A second example in American history demonstrating non-cooperation between two Masons involved President Jackson and Davy Crockett. Although the dates of degrees for David Crockett are unknown there is no doubt that he was a Mason. The Grand Lodge of Texas on April 21, 1936 dedicated a Masonic memorial on the San Jacinto battlefield – the plaque contains 48 names, including Crockett’s, stating, “A tribute to the fidelity of pioneer Masons under whose outstanding leadership was laid the cornerstone of the republic of Texas.”
Davy Crockett is famous and well thought of because of all his actions throughout his lifetime, and especially for his role in helping Texas win its independence and his death at the Alamo; he actually was one of six survivors of the 140 Texans defending the Alamo – he had surrendered to General Santa Anna, (a Mason,) of the Mexican Army only to be shot by order of the General on March 6, 1836. This is another instance of Freemasonry not being important in affairs of state and war.
This example relates to Brothers Crockett and Jackson; it has to do with the Cherokee Nation, and the Indian Removal Act of 1830, which is an interesting study to learn about, as it led to the ‘Trail of Tears’ and the plight of the Cherokee’s in their relocation. A documentary on the subject was on the PBS series called “We Shall Remain;” a blog post that will give a general overview of events can be found at; http://www.huffingtonpost.com/rev-dr-randy-s-woodley/trail-of-tears-and-christianity-truth_b_1920921.html
The following comes from the above Blog; “passing by only one vote, Andrew Jackson’s Indian Removal Act was signed into law on May 28, 1830. One unlikely appeal for opposition came in the form of an impassioned speech by Tennessee Congressman, and former Indian fighter, David ‘Davy’ Crockett. Crockett was, by this time, friends with many Cherokees and he was no fan of President Jackson. Jackson had actually begun making “back room” deals for removal and awarded contracts for removal route roads and stockades prior to the bill’s passing.”
So, even though both men were Freemasons, and knew each other fairly well, they didn’t like each other and opposed each other politically: Crockett served in the U.S. Congress for 2 terms 1827-31 & 1833-35 while Jackson was President, plus he served under General Jackson in the Creek war of 1813-14.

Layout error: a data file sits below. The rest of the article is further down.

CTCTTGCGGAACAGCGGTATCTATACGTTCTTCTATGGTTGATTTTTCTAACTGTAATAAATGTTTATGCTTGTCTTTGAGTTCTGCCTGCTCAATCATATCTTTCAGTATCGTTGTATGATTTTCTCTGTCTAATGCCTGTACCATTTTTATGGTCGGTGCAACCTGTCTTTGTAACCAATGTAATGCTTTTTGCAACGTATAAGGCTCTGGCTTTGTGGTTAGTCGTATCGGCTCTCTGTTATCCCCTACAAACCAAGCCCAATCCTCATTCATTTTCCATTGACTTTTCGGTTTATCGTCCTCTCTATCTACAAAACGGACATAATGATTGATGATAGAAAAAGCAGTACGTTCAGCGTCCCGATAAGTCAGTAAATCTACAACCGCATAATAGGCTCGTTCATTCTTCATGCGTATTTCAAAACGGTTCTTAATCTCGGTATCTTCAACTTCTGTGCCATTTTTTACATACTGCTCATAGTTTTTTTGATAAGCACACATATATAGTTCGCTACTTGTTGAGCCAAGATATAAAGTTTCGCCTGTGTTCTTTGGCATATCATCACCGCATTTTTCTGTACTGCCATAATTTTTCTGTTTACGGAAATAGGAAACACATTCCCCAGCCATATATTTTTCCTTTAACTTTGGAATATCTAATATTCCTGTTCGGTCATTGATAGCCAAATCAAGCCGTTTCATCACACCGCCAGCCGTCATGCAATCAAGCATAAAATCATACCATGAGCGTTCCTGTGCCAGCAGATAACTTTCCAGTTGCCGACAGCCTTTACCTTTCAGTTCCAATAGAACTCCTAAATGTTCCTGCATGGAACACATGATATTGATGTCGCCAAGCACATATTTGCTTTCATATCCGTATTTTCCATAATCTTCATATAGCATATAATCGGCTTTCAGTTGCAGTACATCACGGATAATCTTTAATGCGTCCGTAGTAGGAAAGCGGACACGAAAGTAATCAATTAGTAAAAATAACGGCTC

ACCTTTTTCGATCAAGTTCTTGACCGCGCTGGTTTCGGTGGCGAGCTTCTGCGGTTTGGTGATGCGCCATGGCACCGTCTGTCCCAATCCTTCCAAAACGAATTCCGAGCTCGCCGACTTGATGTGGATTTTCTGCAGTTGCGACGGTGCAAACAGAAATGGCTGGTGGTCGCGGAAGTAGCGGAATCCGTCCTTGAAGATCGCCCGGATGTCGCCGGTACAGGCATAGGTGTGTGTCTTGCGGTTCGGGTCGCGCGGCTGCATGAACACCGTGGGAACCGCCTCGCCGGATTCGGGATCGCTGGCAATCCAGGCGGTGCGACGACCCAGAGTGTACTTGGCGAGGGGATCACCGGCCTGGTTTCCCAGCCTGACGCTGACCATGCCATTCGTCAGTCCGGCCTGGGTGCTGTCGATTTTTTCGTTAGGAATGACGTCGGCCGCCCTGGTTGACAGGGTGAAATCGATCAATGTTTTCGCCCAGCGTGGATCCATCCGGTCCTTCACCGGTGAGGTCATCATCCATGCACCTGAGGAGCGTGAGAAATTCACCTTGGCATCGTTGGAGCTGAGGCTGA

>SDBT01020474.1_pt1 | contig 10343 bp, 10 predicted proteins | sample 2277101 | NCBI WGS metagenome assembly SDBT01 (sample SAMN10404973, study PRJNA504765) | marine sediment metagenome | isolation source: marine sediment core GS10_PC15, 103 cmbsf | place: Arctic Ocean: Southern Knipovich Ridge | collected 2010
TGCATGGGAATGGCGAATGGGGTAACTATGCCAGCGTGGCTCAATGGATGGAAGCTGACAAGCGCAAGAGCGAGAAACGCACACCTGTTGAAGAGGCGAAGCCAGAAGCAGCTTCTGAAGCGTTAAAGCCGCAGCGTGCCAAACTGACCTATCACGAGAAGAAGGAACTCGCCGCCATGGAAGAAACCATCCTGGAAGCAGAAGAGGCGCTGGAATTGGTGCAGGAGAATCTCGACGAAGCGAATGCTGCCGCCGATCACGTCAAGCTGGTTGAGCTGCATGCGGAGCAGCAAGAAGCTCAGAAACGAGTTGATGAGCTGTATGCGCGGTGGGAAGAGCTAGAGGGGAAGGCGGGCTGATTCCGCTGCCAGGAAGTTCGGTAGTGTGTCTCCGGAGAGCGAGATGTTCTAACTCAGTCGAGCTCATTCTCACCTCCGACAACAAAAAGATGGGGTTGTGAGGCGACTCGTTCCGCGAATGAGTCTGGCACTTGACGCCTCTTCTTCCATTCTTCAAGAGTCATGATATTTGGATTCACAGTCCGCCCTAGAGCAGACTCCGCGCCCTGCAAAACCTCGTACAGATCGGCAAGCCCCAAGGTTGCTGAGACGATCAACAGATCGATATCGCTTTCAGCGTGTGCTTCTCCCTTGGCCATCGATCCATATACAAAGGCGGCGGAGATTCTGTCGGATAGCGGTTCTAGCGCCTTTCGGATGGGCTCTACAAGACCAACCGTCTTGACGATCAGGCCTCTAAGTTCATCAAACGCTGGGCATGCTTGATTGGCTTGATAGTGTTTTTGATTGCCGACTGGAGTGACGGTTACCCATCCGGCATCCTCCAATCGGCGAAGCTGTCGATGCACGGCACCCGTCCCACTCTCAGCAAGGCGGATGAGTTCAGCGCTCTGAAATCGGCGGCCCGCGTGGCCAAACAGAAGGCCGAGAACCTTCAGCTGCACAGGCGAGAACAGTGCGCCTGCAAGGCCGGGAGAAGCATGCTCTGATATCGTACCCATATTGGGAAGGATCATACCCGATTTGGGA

You might also be interested in knowing that during the period of the Indian Removal Act of 1830, and for the rest of his life, Brother John Ross was Principal Chief of the Cherokee Nation. Freemasonry didn’t help him, the other Cherokee leaders who were Freemasons, the cause to preserve the Cherokee way of life, or the land owned by the Cherokees under treaty in the Southeastern part of the United States: M.W. Brother and President Jackson signed the bill to relocate the Cherokee Nation and to make their land available for settlement by non-Indians. Brother John Ross was succeeded as Principal Chief by his nephew and Brother Mason William P. Ross.
In 1816 John Ross founded “Ross’s Landing’ (now Chattanooga, Tennessee.) After the Cherokee were removed to Oklahoma, American settlers changed the name of Ross’s Landing to “Chattanooga”.
His nephew, Joshua, said the word was taken from the Creek Indian word “Chat-to-to-noog-gee” which means “rock rising to a point,” a fitting description of Lookout Mountain.
Some study of American and world history will show many instances of Masons opposing each other – demonstrating that other things override anything the anti-Masons may claim of favoritism among Freemasons.
“Freemasonry can stand up to investigation, scrutiny, and study; it’s the false charges of the anti-Mason that cannot.” Ed Halpaus
American Historical Association 1902 – Volume 1: Section XVI Anti-Masonic Party, by Charles McCarthy.
Denslow’s 10,000 Famous Freemasons.
Randy Woodley – Huffington Post
The Red Triangle by Robert L.D. Cooper